Naples Employment Litigation Attorney
All workers in the United States, including in Florida, are granted certain rights under state and federal laws. As an employee, it is important that you understand your rights and know that, when your rights are violated, you have the option of taking legal action.
At Vernon Litigation Group, we represent clients in an array of employment law cases, including disputes with current and past employers, discrimination claims, whistleblower/qui tam actions, and more. We represent workers—not employers or financial institutions—with a specific focus on financial advisor employment arbitration and litigation.
Know Your Rights
As previously mentioned, it is important that Florida workers know their rights under state and federal employment laws. Here, we have provided a brief overview of your rights as an employee in the state of Florida.
Florida’s noncompete statute, F.S. §542.335, is widely accepted as one of the most pro-employer noncompete statues in the country. In fact, Florida is one of the only states to permit enforcement of non-competes, and it relies heavily on the standard of “reasonableness” to do so. Unfortunately, what’s deemed reasonable to an employer can feel extremely unreasonable and limiting for the employee.
After investing years developing your skillset and areas of expertise, you don’t want a non-compete agreement to be the thing that holds you back from elevating your career to the next level.
Employers are required to defend the terms of their non-compete when challenged, and we are here to protect your rights as an employee when the reasoning behind those terms doesn’t add up. Meet with our employment law attorney to discuss your options: (239) 319-4434.
Florida law only supports non-compete agreements that protect legitimate business interests such as confidential business information, trade secrets, and the like. If a restrictive clause of the agreement is challenged, it is the employer’s responsibility to defend the rationale for said restrictions. If they cannot, the non-compete may be unenforceable under Florida law.
Frequently Asked Questions
How long does a non-compete last?
A non-compete agreement must be reasonable in terms of time (how long the agreement lasts) and scope (geographic area). While it may be reasonable to enforce a non-compete in a highly competitive field, it rarely makes sense to do so for more than two (2) years. The elements of time and scope should be clearly defined within the terms of the agreement before you sign any documents.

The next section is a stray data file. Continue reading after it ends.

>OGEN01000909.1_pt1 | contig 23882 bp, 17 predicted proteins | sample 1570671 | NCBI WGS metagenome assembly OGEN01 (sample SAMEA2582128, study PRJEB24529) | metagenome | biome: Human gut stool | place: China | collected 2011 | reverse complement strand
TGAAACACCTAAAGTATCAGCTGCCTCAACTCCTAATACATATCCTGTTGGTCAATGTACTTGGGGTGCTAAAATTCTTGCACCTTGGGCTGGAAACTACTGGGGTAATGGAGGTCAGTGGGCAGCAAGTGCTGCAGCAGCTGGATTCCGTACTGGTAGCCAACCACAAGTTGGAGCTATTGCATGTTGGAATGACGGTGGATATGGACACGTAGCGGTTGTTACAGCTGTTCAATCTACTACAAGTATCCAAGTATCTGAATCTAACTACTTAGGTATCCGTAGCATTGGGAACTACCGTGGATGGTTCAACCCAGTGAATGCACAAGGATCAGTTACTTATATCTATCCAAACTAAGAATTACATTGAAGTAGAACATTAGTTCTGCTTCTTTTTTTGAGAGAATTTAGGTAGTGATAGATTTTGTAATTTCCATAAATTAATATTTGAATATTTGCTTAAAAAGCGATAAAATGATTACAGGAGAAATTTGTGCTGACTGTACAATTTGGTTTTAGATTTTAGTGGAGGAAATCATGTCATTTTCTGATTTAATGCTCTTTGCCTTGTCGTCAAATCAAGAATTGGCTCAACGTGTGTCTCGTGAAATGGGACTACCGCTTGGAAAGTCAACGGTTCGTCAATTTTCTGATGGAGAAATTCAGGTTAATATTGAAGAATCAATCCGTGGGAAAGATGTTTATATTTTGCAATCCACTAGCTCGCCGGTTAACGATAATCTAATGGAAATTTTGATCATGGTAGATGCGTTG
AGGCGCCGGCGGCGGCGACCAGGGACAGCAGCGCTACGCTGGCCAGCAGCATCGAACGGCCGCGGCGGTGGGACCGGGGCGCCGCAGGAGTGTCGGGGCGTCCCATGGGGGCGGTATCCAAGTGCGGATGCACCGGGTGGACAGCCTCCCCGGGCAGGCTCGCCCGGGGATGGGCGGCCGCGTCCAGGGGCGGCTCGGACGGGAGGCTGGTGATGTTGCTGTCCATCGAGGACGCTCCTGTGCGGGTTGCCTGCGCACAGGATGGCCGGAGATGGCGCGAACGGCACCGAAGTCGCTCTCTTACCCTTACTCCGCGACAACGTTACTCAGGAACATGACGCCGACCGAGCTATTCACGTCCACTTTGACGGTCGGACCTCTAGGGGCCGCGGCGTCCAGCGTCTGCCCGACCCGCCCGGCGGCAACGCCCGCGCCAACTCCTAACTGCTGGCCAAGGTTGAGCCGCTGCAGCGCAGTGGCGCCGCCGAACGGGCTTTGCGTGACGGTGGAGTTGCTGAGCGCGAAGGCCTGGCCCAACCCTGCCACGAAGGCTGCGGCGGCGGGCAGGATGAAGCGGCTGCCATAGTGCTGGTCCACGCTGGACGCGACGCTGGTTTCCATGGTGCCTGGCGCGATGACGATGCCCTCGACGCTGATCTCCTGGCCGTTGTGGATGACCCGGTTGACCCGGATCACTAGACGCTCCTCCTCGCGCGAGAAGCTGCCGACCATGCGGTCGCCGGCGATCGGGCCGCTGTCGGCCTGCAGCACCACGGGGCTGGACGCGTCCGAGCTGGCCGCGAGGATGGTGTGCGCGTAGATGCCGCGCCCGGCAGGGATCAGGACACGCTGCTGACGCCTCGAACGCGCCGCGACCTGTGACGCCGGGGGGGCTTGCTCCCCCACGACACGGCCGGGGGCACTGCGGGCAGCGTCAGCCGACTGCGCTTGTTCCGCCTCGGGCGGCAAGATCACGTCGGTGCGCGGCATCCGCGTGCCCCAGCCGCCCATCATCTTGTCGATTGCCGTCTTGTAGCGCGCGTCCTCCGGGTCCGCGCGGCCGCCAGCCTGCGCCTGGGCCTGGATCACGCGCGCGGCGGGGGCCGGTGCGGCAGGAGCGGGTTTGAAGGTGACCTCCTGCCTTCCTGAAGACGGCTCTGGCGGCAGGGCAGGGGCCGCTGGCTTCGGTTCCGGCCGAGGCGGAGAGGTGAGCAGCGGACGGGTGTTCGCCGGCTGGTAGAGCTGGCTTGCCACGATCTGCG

What if I already signed the non-compete agreement?
If we can prove that the terms of your employer’s non-compete agreement are unenforceable based on the criteria discussed above, whether or not you signed the agreement won’t matter. There must be legitimate and reasonable cause for the non-compete agreement, and we often find that an employer’s interpretation of what is reasonable doesn’t always align with what the law would define as reasonable. In such circumstances, we can argue that the agreement is unenforceable, even with an employee signature. Furthermore, the court may deny enforcement of a non-compete agreement if the employer acted in breach of contract or engaged in another form of unlawful activity such as unpaid commissions or overtime, discrimination, etc.
How do you beat a non-compete agreement in Florida?
If you signed a non-compete agreement in Florida that the courts have deemed to be reasonable in scope (geographic location) and duration (length of agreement), you may have a few options for exiting the agreement: negotiate your way out through a buyout or litigate your way out. If we can prove that there was a private breach (ex: unpaid overtime), then we may be able to hep you negotiate your way out of the terms of your non-compete agreement. The key is to have an employment lawyer review your case as soon as possible.
Wage & Hour Laws
By law, you are entitled to receive the state’s minimum wage. As of November 2020, Florida’s minimum wage is $8.56 per hour. In the most recent election, Florida residents voted to increase the minimum wage to $10.00 per hour. The new minimum wage will go into effect on September 30, 2021. Additionally, the state’s minimum wage will increase by $1.00 per hour every year until it reaches $15.00 per hour in 2026 when it will then be adjusted on an ongoing basis according to inflation.